This healing thing is complicated.
Years ago I sent Andrew Weil’s book, Spontaneous Healing, to a relative who had a life threatening disease, and it got complicated. My gesture was interpreted as “you can cure yourself”.
There’s the religious slant
The religious side of “being healed” slides into the notion of “being cured”. And has the message, “if you believe hard enough, you can cure yourself”. Catholic, anyone? And then there’s sainthood, which usually involves a gesture of healing others, ie curing others.
There’s the medical slant
My experience is that we nurses don’t talk about healing in acute care clinical settings. Again, it can get mired in the notion of disease and illness curing for patients and physicians.
Caring Science and healing
“Effective Caring promotes healing, health, individual / family growth and a sense of wholeness, forgiveness, evolved consciousness, and inner peace that transcends the crisis and fear of disease, diagnosis, illness, trauma, life changes, and so on.” (Watson, 2008, p 17)
I confess, I have wrestled with healing. I have had to methodically separate the notion of healing from my empirical knowledge side (albeit dwindling) in my deep dives into caring science and caring language.
Mind Body Spirit, Integrative health
In the world of meditation, mindfulness, holistic health, healing is an everyday word. It’s an integrative part of becoming whole as a person.
Wellness consciousness is seeping into the healthcare industry.
For better healthcare – All streams of caring science and holistic nursing are efforts to mainstream healing into nursing and healthcare.
What healing is – an important distinction
Healing is always self-healing.
Healing comes from within each of us. Others don’t heal us. We don’t heal others. Each person heals themselves.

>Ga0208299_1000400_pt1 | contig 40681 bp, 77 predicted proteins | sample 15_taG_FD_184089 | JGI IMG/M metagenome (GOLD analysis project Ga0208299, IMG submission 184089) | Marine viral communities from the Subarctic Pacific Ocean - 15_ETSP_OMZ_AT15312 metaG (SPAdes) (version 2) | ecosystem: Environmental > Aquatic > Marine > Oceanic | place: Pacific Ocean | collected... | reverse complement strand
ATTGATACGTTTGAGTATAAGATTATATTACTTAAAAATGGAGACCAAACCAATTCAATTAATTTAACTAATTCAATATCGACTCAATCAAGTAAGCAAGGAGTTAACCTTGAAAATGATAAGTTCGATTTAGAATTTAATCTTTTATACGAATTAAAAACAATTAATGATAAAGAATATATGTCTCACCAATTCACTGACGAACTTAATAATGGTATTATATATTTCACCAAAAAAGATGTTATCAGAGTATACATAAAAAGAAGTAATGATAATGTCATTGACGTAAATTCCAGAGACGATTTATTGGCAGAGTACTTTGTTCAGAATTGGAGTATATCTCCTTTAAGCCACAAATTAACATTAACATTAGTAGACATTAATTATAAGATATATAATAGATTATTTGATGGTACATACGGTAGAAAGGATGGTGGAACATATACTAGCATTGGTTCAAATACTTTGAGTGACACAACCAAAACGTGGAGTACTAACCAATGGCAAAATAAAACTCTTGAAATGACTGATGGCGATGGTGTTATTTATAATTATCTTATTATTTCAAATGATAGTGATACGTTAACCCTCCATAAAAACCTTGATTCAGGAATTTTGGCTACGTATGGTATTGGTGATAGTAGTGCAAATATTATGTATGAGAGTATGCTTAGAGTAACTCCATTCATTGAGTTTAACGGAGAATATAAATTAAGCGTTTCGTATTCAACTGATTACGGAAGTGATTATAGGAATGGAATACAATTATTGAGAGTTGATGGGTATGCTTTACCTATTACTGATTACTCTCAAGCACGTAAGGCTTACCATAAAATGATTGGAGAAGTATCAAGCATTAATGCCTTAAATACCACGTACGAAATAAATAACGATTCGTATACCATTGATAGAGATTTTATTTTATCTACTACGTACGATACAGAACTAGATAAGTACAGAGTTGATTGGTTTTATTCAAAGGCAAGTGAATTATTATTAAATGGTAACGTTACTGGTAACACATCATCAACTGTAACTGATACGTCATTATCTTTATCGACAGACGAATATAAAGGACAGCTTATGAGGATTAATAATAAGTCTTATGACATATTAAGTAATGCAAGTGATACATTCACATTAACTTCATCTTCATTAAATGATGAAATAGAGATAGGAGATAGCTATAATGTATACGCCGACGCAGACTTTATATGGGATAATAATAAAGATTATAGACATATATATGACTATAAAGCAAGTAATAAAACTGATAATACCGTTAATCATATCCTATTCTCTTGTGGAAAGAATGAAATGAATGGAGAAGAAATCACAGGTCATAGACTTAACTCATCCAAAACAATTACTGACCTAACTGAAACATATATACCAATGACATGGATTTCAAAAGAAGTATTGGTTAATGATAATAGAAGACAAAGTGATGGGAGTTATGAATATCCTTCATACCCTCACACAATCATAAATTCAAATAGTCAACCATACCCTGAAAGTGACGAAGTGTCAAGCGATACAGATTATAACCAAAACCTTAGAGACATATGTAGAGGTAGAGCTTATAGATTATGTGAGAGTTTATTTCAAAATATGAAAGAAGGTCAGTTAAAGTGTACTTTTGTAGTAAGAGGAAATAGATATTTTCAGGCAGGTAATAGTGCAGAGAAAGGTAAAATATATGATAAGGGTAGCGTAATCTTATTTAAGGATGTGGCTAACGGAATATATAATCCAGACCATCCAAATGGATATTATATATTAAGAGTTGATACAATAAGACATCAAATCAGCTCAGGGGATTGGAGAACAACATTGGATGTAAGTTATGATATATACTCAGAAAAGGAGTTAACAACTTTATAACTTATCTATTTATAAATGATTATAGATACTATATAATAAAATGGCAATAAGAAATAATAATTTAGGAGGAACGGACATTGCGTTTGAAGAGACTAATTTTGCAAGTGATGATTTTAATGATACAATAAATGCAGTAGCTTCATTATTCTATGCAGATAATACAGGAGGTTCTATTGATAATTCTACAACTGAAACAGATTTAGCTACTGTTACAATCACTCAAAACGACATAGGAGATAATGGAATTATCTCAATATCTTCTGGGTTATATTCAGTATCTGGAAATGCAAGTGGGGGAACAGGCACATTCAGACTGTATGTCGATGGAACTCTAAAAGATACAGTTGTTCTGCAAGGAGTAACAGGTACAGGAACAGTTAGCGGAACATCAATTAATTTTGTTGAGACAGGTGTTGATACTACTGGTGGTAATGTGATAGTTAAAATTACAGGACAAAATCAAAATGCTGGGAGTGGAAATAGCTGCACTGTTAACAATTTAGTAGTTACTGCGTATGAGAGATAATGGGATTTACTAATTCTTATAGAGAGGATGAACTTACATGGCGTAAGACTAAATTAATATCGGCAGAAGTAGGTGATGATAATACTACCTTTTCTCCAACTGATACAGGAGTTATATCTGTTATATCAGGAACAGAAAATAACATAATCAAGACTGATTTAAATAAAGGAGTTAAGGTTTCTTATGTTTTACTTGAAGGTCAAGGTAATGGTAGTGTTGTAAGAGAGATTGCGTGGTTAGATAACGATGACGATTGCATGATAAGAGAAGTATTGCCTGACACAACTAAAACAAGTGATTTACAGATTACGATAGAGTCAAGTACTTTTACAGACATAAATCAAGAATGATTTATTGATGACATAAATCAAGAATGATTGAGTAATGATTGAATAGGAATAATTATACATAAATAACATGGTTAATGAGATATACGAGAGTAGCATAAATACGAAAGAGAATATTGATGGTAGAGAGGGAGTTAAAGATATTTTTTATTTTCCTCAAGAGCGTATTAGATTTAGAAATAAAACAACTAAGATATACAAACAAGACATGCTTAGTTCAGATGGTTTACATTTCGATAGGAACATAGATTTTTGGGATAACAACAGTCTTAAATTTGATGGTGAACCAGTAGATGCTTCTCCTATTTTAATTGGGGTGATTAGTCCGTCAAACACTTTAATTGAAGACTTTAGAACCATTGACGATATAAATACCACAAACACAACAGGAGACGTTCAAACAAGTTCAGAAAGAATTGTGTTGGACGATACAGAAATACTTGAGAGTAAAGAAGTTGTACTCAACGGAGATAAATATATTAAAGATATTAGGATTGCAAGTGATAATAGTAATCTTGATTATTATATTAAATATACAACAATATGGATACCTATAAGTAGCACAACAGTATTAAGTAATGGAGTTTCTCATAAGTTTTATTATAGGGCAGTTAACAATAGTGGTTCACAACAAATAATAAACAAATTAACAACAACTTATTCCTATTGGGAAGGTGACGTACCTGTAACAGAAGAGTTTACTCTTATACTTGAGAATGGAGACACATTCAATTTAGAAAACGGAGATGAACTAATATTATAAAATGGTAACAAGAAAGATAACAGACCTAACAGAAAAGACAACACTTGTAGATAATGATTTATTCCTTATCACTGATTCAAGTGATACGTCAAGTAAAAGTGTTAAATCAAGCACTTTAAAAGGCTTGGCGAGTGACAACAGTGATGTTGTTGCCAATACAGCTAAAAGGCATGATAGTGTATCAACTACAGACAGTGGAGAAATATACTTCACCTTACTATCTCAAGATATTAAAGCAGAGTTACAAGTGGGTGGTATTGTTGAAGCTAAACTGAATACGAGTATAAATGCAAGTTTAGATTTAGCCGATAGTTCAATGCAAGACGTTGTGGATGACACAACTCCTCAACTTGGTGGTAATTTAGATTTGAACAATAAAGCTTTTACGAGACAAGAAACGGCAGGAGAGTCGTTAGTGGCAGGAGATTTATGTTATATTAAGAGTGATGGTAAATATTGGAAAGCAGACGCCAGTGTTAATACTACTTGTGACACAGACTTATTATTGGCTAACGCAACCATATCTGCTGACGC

Healing is wrapped up in the experience of vulnerability and suffering.
Through self-care, Healing :
- lives in our inner world of feelings, emotions and reactions
- is created by a sudden sense of insight, a momentary or enduring sense of peace, a resolution of an adversity, a connection with another that allows the flow of love and compassion
- reduces the control of fear, vulnerability, pain, suffering
- allows cultivation of self-acceptance, love, forgiveness, surrender, gratitude, acceptance and equanimity
Healing is to suffering, What curing is to disease. Suffering is healed, rarely cured.
Healing is required in the path to wellness and well-being.
My favorite description of healing
Needs and feelings are fundamentally linked. Meeting people’s needs is certainly important, but it’s in the process of knowing that one’s feelings are being heard is where the healing occurs.
Higher level nurse caring practices involve healing
- nursing practices that thread authentic human connections into moments of disruption, loss and uncertainty … can have a healing effect
- nursing practices that create space … to dwell in thoughts, feelings, experiences … can have a healing effect
Nurses are central in peoples’ health, healing, and quality of living and dying